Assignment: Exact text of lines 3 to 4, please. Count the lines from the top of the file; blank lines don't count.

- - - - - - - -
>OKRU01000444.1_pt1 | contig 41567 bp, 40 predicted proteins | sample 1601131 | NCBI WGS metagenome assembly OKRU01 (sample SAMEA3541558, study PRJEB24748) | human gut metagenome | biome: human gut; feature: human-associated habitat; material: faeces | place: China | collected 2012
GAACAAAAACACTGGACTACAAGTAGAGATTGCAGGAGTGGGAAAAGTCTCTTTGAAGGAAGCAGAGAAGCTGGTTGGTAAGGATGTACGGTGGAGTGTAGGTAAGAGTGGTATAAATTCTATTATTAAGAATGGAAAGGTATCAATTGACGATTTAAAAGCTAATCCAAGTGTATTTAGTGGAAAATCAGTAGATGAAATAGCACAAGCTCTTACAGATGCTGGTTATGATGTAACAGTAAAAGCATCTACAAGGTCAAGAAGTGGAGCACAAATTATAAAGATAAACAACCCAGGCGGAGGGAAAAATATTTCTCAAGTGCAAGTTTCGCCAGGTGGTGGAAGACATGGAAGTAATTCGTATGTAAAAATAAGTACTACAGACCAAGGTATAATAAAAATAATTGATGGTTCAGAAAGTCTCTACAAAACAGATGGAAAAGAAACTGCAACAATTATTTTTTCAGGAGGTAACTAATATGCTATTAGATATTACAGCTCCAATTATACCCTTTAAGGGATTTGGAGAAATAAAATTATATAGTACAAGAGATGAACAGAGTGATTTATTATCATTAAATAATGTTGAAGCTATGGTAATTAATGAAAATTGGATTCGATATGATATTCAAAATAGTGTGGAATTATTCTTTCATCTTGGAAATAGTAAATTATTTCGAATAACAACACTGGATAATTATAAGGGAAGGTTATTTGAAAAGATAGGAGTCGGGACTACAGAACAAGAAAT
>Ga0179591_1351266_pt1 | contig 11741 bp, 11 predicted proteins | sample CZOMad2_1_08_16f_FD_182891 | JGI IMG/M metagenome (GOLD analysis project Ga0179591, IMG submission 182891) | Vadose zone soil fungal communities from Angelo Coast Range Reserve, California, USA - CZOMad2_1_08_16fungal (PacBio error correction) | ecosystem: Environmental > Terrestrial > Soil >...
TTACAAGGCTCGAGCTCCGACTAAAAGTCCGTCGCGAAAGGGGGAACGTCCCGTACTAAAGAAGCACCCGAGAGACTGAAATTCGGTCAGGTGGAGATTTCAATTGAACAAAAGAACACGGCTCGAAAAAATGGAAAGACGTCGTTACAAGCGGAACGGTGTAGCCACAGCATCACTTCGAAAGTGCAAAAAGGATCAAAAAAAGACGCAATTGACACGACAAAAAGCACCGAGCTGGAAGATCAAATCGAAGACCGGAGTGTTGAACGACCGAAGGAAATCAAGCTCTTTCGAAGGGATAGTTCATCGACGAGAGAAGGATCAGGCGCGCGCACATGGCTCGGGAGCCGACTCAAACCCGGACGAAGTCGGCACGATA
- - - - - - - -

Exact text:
>Ga0179591_1351266_pt1 | contig 11741 bp, 11 predicted proteins | sample CZOMad2_1_08_16f_FD_182891 | JGI IMG/M metagenome (GOLD analysis project Ga0179591, IMG submission 182891) | Vadose zone soil fungal communities from Angelo Coast Range Reserve, California, USA - CZOMad2_1_08_16fungal (PacBio error correction) | ecosystem: Environmental > Terrestrial > Soil >...
TTACAAGGCTCGAGCTCCGACTAAAAGTCCGTCGCGAAAGGGGGAACGTCCCGTACTAAAGAAGCACCCGAGAGACTGAAATTCGGTCAGGTGGAGATTTCAATTGAACAAAAGAACACGGCTCGAAAAAATGGAAAGACGTCGTTACAAGCGGAACGGTGTAGCCACAGCATCACTTCGAAAGTGCAAAAAGGATCAAAAAAAGACGCAATTGACACGACAAAAAGCACCGAGCTGGAAGATCAAATCGAAGACCGGAGTGTTGAACGACCGAAGGAAATCAAGCTCTTTCGAAGGGATAGTTCATCGACGAGAGAAGGATCAGGCGCGCGCACATGGCTCGGGAGCCGACTCAAACCCGGACGAAGTCGGCACGATA